An increase in the carbon tax of €7.50 each year until 2030 will help, especially if the government invests this new revenue in making homes more efficient, but Ireland must support nuclear energy production and future-proof its gas generation for the growth of blue hydrogen. Little policy has been put in place to achieve the 7 per cent per year emissions reductions which will be needed to reach the 2050 target. Until green hydrogen becomes cheaper and more achievable at scale, blue hydrogen (at half the price of its green counterpart) needs to be at the heart of the Irish decarbonisation process. This focus, combined with relaxed legislation and tax breaks for sustainable business practices and providing consumers with more choice to vote with their wallets, will allow Ireland to join the world in achieving net zero status while remaining competitive and stable. Finally, Ireland’s energy grid needs desperate reform. With all these changes in progress, decarbonisation will become more difficult as time goes on and the easier choices run out, leaving the more difficult and costly decisions to be made later down the line. If Ireland focuses on these three primary sectors, it could begin reducing the source of two-thirds of their emissions. All nations face this challenge, and Irish research and development can be part of the solution when supported by impact investors and private equity. Large companies are included under the European Union’s Emissions Trading Scheme (ETS) but they only accounted for a quarter of Irish emissions in 2018. Wind and solar are not powerful or reliable enough to make up 80% of the Irish grid – this may be a decision Ireland comes to regret. The Irish government announced a further two weeks of restrictions due to Covid-19 until 18 May followed by a gradual reopening the Irish economy and wider society over the next few months. epa08398556 A container ship sails off Dublin Port in Dublin, Ireland, 03 May 2020. The agricultural sector is currently exempt from Ireland’s carbon tax, but this will not last forever, and prices and farmers’ margins will be affected by the rule change when it inevitably arrives. Facebook
The Republic of Ireland has committed to reaching carbon neutrality by 2050, after the coalition government of Fianna Fail, Fine Gael and the Greens passed the climate bill back in March 2021. efforts will need to be made to electrify vehicles and provide the necessary infrastructure (such as charging stations) to make a less carbon-intensive transport industry a reality. The demand for energy will continue to increase as the population grows and businesses bloom, and whilst population growth, immigration and prosperity are all good things, they will inevitably contribute to greater greenhouse gas emissions unless Irish energy is generated from green sources. If Ireland wants to reach its 7 per cent per year target, it needs to begin considering the pros and cons of the difficult decisions now, because many of these changes – specifically reform of Ireland’s energy grid – will take decades to enact. The Irish government’s Climate Action Plan 2050, published in November, sadly relies on state-led solutions and a degrowth mentality which will not allow Ireland to decarbonise without sharp contractions in productivity and growth, and severe disturbances in vital sectors and markets. Phasing out coal and incentivising walking are nice goals that will be better for the planet, but we cannot achieve the change required unless we embrace nuclear energy, electrify public and private transport, and allow the private sector to innovate through tax breaks. One of Ireland’s major obstacles to decarbonisation will be the agricultural industry, which produces a third (33 per cent) of Irish emissions, and particularly produces methane emissions, which dissipate more rapidly than carbon dioxide, but which are 80 times more powerful as a greenhouse gas than CO2. Another is transportation, which is the source of almost 20 per cent of Irish emissions. Using France as a model to emulate, Ireland can decarbonise without risking energy shortages due to the changeability of the weather and the lack of sunshine we sadly experience. The Irish government seeks to spend €125 billion on this climate plan, but it will likely go over budget as the negative externalities of agriculture, transportation and energy become apparent and markets become spooked. EPA-EFE/AIDAN CRAWLEY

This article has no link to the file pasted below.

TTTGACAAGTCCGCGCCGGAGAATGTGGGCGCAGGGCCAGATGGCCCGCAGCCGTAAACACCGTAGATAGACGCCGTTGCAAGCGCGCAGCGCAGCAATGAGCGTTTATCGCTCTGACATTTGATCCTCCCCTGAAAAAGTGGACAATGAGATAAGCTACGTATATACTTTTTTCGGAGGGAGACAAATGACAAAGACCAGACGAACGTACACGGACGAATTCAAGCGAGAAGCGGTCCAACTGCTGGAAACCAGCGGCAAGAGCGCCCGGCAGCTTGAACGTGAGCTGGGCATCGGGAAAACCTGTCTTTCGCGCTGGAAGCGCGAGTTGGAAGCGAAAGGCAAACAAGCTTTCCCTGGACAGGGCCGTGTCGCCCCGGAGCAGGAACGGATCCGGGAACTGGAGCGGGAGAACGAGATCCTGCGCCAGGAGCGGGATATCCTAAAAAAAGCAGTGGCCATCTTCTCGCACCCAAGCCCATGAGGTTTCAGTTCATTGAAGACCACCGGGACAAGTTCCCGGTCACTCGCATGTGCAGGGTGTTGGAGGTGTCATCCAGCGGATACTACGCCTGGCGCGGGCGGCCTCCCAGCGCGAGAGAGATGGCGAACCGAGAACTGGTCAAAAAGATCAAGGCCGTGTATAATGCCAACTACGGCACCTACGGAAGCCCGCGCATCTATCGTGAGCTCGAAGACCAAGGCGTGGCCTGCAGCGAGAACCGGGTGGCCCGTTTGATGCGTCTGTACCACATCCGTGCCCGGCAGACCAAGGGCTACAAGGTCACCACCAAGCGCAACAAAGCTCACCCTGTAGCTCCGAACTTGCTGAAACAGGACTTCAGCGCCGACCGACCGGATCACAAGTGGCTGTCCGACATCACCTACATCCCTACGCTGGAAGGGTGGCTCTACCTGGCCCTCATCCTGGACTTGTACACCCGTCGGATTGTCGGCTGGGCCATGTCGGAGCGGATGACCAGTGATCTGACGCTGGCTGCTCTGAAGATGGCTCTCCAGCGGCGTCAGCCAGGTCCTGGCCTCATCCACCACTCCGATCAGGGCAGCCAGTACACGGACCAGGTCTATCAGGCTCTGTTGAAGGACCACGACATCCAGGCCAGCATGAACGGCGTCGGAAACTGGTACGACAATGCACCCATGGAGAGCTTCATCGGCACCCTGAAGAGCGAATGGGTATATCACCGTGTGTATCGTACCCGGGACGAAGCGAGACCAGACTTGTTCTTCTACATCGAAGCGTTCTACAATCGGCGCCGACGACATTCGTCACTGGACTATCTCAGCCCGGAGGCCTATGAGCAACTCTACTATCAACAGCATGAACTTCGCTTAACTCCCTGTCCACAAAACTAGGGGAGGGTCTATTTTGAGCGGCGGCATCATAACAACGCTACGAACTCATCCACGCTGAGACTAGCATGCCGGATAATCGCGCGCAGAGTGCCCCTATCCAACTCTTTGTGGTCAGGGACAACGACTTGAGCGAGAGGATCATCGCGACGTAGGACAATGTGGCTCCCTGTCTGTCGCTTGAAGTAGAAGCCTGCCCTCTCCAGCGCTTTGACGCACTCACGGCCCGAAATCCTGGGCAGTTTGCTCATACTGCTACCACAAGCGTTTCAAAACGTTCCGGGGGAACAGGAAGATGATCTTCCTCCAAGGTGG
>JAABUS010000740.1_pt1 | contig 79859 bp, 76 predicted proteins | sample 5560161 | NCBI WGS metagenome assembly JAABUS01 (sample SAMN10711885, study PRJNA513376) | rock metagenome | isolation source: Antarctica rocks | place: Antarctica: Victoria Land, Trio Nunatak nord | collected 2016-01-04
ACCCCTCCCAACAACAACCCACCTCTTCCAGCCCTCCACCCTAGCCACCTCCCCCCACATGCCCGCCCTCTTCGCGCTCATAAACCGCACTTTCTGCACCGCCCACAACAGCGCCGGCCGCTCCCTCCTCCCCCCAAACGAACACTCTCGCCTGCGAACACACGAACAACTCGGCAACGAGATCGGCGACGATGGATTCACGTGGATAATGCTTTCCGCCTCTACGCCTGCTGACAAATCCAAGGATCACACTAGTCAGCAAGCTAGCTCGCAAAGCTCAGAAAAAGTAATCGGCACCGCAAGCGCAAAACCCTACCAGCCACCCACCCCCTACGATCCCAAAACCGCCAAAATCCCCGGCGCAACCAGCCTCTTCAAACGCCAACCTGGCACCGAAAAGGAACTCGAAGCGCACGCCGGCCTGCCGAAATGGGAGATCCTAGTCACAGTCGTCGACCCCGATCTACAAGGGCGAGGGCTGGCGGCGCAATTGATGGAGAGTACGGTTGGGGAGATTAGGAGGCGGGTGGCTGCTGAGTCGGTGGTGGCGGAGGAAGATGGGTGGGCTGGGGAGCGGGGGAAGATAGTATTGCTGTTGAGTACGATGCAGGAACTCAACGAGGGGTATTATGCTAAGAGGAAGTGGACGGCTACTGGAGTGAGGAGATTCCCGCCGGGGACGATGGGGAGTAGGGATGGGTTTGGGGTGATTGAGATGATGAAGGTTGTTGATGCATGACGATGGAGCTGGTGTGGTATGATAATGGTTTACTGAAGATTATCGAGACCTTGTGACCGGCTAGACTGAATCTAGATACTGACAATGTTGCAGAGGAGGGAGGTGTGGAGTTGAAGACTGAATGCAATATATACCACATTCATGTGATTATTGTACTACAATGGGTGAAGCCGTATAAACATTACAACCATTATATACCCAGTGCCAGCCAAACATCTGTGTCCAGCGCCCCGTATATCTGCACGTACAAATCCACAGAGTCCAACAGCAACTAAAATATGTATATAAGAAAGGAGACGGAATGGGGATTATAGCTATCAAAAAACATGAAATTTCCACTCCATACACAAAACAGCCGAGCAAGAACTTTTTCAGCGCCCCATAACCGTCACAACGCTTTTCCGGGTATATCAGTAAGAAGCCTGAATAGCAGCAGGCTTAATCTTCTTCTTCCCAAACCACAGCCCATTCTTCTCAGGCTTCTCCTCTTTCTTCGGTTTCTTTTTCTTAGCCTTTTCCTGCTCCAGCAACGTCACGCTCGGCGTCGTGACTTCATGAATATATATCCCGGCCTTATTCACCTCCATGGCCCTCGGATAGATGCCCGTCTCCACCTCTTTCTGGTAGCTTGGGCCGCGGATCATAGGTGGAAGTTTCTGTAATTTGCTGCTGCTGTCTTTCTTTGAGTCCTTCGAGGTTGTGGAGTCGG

Dublin's shipyards. This is the only real option to achieve our environmental goals while maintaining our standard of living – we must be bold enough to embrace it. No country can flick a sustainable switch somewhere and manage to decarbonise in a handful of years, and Ireland must be sure to avoid over-politicising potential solutions such as nuclear and begin laying the groundwork for a transition to cleaner sources of energy. style=”font-size:40px; line-height: 1.3em; font-weight: 800; padding:7px;”>Ireland’s climate action plan must look beyond de-growth led by the state
By Joshua Taggart
An environmental economist and researcher who has worked for the Institute of Economic Affairs, the Entrepreneurs Network and the European Policy Information Center.